Overview of the Border Forsythia:
You know spring is just around the corner when the border forsythia bursts into bloom. This shrub is famous for being one of the earliest shrubs to flower each spring, adding cheery yellow blossoms to a yard that may be otherwise dulled by winter.
Border forsythia is Forsythia x intermedia. It resulted from a cross between Forsythia suspensa (weeping forsythia) and Forsythia viridissima (green-stem forsythia.
The Forsythia genus name was chosen in honor of a Scottish botanist named William Forsyth.
These shrubs belong to the Oleaceae (olive) family. Examples of other plants in this family include ash trees (Fraxinus spp.), jasmine shrubs and vines (Jasminum spp.), fringe tree (Chionanthus virginicus), privets (Ligustrum spp.) and the common lilac (Syringa vulgaris).
The names for this shrub include forsythia, border forsythia and golden bells.
Preferred USDA Hardiness Zones:
Border forsythia can be grown in Zones 4-8. However, flower buds may be damaged by frosts in Zones 4 and 5. Choose varieties like 'Ottawa', 'Northern Gold' and 'Meadow Lark' that can provide better flower bud hardiness.
The parents of this hybrid come from China.
Size & Shape of the Border Forsythia:
This plant grows to be 8-10' tall and 10-12' wide. 'Arnold Dwarf' and 'Courtasol' are varieties that will stay around 3' tall.
Growth is produced in an irregular shape, which can be tamed to some degree through pruning.
Forsythia can be planted in full sun or part shade. Full sun is the preferable choice to ensure the best possible floral show and growth.
Foliage/Flowers/Fruit of the Border Forsythia:
The lanceolate leaves are 3-5" long and feature tooths on part of the margins.
They are medium to dark green in spring and summer, fading to a lighter green or yellow-green in the fall. ‘Fiesta’ and ‘Golden Times’ feature variegated leaves. 'Evergold' and 'Gold Leaf' have yellow leaves. Some varieties like 'Lynwood Gold' and 'Spring Glory' turn purple in the fall.
The bright yellow flowers with four petals are the main attraction on this shrub. You will see them unfurl before the leaves do. They are formed in clusters on the stem.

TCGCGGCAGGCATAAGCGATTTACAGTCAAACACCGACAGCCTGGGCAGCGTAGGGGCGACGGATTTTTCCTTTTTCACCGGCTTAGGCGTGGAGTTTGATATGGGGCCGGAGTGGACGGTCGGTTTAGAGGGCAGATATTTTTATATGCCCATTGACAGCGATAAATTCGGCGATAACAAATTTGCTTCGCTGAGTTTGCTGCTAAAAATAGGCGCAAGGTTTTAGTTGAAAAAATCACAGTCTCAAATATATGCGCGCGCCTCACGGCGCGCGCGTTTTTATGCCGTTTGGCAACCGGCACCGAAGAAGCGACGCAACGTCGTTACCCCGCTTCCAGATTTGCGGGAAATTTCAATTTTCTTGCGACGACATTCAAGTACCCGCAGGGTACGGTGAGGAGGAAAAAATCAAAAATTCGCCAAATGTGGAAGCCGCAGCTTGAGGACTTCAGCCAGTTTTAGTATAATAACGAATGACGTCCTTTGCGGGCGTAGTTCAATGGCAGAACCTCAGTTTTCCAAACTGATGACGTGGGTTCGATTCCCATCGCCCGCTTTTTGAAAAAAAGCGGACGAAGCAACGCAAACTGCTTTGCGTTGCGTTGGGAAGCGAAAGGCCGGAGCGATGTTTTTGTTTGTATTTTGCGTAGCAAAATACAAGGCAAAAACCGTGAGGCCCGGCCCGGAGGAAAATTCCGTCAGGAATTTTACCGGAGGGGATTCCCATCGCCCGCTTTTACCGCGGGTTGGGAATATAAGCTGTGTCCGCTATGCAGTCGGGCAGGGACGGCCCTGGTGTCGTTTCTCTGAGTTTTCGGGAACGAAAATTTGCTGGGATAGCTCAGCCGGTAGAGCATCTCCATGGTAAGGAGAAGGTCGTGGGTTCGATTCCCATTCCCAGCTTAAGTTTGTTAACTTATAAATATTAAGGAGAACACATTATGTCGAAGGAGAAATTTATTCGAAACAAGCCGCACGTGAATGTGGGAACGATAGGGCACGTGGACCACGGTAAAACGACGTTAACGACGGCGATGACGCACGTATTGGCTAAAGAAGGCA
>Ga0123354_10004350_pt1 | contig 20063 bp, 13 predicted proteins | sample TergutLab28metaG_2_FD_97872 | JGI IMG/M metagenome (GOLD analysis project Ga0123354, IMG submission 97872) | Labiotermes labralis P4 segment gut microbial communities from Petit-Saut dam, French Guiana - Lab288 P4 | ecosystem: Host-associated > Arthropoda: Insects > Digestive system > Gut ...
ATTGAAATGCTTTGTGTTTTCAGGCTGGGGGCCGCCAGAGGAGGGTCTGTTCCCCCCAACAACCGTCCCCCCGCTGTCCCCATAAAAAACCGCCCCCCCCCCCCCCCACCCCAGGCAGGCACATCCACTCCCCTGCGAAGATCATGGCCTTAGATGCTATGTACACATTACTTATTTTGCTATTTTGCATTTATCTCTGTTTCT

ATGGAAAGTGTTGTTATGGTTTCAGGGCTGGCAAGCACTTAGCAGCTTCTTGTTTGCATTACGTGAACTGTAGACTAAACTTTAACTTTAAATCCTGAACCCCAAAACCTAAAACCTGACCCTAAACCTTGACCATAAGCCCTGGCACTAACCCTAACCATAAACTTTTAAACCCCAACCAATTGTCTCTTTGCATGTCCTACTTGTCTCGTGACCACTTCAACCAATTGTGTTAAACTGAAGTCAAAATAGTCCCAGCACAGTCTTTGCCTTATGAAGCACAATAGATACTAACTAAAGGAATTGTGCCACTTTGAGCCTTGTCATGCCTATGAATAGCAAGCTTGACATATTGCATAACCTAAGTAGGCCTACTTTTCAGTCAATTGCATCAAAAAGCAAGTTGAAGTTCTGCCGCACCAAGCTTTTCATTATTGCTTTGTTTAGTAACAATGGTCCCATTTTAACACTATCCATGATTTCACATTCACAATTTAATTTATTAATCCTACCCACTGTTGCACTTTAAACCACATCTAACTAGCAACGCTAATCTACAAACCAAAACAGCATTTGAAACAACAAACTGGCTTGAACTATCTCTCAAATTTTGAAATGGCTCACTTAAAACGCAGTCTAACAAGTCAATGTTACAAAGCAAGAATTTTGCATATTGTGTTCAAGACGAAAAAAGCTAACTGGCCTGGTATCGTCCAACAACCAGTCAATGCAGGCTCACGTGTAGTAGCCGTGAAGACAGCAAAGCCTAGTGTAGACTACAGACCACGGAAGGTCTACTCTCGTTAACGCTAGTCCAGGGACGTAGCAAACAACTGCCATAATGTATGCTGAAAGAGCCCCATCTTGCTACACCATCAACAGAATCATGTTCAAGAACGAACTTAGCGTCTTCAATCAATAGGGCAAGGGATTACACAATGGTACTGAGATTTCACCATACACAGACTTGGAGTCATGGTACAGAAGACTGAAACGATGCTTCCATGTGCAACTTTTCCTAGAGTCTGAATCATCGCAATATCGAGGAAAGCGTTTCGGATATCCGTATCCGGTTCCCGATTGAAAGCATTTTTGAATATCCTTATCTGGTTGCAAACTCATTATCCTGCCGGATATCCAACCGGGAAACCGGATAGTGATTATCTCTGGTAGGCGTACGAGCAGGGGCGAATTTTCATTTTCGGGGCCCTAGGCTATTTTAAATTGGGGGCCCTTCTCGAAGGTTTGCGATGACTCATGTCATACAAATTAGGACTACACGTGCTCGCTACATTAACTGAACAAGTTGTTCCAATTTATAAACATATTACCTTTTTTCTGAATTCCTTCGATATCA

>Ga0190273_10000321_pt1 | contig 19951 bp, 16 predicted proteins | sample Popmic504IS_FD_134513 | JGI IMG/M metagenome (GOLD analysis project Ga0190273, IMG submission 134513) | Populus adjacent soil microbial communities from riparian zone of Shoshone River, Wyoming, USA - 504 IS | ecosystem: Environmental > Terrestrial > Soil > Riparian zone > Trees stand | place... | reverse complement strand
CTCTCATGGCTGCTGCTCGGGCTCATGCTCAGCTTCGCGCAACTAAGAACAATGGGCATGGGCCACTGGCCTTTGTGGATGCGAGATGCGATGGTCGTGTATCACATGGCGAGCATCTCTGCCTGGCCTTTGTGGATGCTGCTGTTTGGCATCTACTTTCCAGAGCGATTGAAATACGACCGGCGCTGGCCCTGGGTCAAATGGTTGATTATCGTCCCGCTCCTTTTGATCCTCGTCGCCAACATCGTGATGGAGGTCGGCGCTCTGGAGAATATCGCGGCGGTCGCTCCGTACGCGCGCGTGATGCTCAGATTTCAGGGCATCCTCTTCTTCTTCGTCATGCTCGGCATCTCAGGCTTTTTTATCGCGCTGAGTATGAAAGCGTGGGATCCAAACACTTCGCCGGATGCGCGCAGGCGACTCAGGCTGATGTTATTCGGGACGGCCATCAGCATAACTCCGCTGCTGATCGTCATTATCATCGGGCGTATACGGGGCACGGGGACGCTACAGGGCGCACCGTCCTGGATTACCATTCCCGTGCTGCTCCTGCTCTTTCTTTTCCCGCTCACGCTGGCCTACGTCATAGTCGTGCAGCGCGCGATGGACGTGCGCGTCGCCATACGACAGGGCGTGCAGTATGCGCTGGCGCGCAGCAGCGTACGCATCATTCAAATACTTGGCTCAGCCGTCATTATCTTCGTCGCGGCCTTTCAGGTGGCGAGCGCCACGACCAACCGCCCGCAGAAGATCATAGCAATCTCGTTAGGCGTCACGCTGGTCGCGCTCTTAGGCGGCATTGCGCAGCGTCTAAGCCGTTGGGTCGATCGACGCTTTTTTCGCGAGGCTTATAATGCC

After pollination, small brown capsules are produced. They do not add much to the appearance of the shrub.
Design Tips For the Border Forsythia:
This shrub will definitely brighten up a yard in the late part of winter and early spring, but will be rather ordinary and boring for the other seasons.
This can be planted in masses, screens and shrub borders. Forsythia can also be trained as a tree or hedge.
Growing Tips For the Border Forsythia:
Forsythia shrubs can handle the range of pH conditions from acidic to alkaline. Soil should be well-draining.
Drought can be tolerated if the root system is developed.
If your soil is poor, it can be helpful to add some organic matter like compost. Fertilizing yearly in the spring can help keep the plant healthy.
Cuttings are used to propagate this plant.
You need to prune this shrub right after flowering has ended as the buds for next year's flower show begin developing later in the year. Follow the pruning rule of 1/3 for shrubs and remove older branches.
Forsythia will produce suckers, so plan on pruning them away for a neater appearance.
Pests & Diseases of the Border Forsythia:
This shrub is almost always free of pests. You may find the red-banded leafhopper (Graphocephala coccinea) once in a while.
- Bacterial blights and cankers (Pseudomonas syringae pv. syringae)
- Crown gall
- Leaf spot
- Phomopsis gall (Phomopsis spp.)